Adventure underground: Winter is prime time for spelunking

Photo: Courtesy Luray Caverns Photo: Courtesy Luray Caverns

As winter sets in caves offer surprisingly balmy family adventures. With temperatures hovering around 53 degrees, a subterranean visit provides hours of active outdoor fun sans the cold. From paved walking tours to rigorous guided explorations through wild caverns, the following resources will help you take advantage of the region’s many spelunking opportunities.

Luray Caverns (Luray)

Discovered in 1878, Luray has the largest series of caverns on the East Coast and is the granddaddy of American grottos. Featuring massive cave formations like stalactites, stalagmites, columns, mudflows, flowstone and mirrored pools, a 1.5-mile hike through the caves offers eye candy galore. Don’t miss the Great Stalactite Organ—a lithophone that taps stalactites of various sizes to produce tones similar to those of xylophones, tuning forks and bells. Adults $27, children $14.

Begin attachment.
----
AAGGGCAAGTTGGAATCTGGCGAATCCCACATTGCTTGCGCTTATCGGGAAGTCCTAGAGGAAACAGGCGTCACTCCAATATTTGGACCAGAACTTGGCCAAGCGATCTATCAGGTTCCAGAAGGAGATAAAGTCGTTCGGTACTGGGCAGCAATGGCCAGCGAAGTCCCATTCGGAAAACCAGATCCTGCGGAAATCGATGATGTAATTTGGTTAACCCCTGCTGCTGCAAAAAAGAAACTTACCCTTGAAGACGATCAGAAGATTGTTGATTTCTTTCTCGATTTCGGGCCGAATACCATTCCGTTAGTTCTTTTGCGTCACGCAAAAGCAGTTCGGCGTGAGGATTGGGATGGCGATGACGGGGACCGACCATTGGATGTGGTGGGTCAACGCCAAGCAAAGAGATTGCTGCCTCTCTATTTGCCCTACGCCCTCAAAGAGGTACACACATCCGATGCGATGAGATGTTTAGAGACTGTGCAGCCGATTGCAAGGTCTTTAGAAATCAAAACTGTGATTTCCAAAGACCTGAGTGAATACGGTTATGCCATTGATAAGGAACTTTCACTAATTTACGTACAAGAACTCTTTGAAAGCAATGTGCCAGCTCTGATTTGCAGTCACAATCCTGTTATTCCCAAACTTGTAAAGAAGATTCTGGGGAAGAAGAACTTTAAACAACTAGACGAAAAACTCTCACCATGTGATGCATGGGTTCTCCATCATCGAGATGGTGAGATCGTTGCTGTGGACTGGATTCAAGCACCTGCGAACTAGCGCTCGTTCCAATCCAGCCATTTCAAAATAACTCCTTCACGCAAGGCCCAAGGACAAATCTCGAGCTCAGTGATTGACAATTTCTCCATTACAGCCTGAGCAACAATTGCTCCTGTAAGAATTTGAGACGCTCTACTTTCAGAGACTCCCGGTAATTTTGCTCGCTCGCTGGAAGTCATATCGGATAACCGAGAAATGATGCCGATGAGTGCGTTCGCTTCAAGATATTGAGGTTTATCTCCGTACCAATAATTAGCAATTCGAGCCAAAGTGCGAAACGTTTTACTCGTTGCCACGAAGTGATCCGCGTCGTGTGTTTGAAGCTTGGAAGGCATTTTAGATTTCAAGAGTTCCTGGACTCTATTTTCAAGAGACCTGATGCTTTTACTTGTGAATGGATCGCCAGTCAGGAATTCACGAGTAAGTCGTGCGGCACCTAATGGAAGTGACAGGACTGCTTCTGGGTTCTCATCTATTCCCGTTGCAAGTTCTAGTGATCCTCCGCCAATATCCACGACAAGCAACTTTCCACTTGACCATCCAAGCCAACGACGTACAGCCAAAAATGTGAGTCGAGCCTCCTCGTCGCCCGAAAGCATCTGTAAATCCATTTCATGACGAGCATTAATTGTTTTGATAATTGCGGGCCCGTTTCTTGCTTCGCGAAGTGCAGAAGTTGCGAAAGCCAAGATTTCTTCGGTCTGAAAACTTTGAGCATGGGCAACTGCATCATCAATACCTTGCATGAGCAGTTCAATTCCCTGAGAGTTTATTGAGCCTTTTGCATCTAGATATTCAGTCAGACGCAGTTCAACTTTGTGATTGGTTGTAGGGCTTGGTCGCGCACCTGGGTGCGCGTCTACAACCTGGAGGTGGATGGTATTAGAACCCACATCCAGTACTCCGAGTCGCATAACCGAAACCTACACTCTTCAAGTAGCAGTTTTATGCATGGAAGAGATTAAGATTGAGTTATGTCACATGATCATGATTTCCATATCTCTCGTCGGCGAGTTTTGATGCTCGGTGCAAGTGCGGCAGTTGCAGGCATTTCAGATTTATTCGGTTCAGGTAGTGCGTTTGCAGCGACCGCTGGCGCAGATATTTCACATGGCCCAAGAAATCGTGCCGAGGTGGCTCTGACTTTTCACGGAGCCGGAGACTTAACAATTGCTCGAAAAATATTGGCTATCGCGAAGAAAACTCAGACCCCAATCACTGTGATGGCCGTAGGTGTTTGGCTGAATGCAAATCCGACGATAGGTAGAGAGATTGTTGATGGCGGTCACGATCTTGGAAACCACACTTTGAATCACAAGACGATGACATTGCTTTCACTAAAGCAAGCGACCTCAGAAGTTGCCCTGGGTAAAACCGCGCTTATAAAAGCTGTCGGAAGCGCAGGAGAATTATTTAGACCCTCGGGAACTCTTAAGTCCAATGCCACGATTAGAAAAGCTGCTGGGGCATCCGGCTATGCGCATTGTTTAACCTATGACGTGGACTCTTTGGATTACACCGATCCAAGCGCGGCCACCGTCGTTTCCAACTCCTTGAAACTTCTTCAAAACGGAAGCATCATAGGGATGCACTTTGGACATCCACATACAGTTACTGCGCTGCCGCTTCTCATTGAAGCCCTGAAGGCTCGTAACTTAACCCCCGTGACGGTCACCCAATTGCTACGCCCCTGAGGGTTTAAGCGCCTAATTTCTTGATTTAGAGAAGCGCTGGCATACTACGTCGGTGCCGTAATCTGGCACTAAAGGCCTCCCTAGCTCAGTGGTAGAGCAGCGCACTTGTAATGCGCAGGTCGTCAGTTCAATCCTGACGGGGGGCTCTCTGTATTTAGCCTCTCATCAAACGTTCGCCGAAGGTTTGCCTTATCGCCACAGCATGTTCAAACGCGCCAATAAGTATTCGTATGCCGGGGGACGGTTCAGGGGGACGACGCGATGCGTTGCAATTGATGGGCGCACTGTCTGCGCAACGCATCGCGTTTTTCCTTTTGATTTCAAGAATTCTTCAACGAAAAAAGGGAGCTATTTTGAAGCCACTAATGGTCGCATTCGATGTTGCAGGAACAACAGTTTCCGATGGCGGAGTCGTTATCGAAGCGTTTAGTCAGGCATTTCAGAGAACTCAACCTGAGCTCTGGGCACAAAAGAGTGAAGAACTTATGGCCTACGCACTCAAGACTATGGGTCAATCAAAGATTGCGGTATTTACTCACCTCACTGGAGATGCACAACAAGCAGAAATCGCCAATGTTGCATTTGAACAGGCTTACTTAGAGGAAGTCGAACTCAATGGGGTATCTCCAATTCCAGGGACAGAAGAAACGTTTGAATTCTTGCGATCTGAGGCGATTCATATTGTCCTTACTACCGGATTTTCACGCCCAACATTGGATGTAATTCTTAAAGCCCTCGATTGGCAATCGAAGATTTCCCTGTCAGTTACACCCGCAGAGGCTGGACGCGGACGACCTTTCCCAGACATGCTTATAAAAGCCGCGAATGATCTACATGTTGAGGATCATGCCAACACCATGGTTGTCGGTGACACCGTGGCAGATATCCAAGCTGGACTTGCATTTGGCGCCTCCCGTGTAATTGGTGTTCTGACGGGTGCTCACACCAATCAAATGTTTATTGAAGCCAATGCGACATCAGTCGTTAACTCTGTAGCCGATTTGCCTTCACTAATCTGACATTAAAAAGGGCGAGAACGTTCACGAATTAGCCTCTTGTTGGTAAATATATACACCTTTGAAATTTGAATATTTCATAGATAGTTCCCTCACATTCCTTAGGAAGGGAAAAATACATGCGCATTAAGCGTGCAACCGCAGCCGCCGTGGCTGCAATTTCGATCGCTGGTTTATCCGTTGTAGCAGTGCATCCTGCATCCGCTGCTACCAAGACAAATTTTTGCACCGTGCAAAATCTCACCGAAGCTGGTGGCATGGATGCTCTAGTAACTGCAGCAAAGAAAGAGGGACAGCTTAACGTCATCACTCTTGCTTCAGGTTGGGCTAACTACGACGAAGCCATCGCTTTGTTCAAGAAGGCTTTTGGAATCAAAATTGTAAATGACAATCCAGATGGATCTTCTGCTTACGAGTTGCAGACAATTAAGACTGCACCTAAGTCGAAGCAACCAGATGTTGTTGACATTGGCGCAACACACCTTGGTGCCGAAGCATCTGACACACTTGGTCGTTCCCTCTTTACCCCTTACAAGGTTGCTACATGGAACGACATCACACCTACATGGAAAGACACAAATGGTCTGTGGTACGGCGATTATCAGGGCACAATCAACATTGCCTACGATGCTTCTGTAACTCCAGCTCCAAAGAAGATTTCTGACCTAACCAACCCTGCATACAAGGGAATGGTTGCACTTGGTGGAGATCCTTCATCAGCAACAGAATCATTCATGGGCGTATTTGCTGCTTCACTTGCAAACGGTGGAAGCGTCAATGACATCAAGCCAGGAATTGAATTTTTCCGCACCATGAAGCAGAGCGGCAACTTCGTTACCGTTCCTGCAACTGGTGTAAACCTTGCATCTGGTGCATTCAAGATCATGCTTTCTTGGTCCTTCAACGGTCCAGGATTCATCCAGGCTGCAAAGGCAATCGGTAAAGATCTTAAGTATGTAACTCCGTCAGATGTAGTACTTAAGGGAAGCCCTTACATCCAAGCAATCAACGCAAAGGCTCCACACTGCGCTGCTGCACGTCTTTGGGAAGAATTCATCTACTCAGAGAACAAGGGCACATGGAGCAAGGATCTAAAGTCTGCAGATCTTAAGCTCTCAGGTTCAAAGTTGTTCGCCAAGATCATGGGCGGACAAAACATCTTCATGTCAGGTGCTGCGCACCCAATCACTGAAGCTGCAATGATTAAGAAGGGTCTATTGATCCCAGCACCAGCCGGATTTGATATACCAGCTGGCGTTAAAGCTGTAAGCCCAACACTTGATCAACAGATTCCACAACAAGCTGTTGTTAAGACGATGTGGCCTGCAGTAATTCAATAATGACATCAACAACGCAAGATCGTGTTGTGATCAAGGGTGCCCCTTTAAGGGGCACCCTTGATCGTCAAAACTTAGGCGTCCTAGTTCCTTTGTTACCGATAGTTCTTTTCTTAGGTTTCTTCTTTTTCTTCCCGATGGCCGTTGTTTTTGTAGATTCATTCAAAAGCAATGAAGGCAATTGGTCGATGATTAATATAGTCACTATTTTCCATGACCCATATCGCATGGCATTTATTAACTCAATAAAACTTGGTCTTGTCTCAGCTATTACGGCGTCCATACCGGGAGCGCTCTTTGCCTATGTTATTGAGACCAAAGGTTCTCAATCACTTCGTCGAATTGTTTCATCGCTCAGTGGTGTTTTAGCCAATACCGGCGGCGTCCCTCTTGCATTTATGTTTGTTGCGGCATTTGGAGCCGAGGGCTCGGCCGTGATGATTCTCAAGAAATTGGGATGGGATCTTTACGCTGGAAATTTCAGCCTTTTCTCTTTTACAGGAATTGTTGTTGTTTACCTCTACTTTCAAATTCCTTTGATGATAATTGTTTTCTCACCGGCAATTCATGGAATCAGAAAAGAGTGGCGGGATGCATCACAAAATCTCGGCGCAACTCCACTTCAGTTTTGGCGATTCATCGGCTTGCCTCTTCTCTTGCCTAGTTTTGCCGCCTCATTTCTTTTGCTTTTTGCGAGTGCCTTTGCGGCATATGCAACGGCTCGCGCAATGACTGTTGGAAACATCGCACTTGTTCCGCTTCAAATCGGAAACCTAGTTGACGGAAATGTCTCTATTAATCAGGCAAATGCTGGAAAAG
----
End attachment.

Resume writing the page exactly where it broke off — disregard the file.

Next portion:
Outdoor Adventure Experiences (Dayton)

In addition to rafting, fishing, hiking, canoeing and climbing, OAE offers guided tours of various wild caves throughout the Shenandoah Valley. Options vary in intensity and tend to include some degree of crawling, squeezing through narrow passages, rappelling and climbing into and/or out of pits. Tours are scheduled both day and night, with the most intense experiences featuring wading or even swimming through underground streams and lakes. Adventures are open to everyone over 4 feet tall. Starts at $160 for groups of two to four.

Skyline Caverns (Front Royal)

Opened to the public in 1939, Skyline Caverns is one of the only caves in the world where you can view anthodites. Made of calcite, the rare clusters of perfect, six-sided crystals blossom like sea urchins from the cave’s ceiling. Tours are offered daily, and feature about 1.8 miles of subterranean walking. Adults $22, children $11.

Lost World Caverns (Lewisburg, West Virginia)

Offering both standard walking tours and wild caving experiences, LWC is great for families with wide age gaps. The walking tour is just more than a half-mile long, with the highlight being the 30-ton Snowy Chandelier, one of the nation’s largest compound stalactites. Meanwhile, wild tours take four to five hours to complete, feature a picnic lunch and carry visitors through more than a mile of fantastic chambers and passageways. Gear is provided and participants should be prepared to get muddy. Walking tours are $6 for kids under 6 years old, $12 for anyone over 13. Wild excursions run $79 a person.

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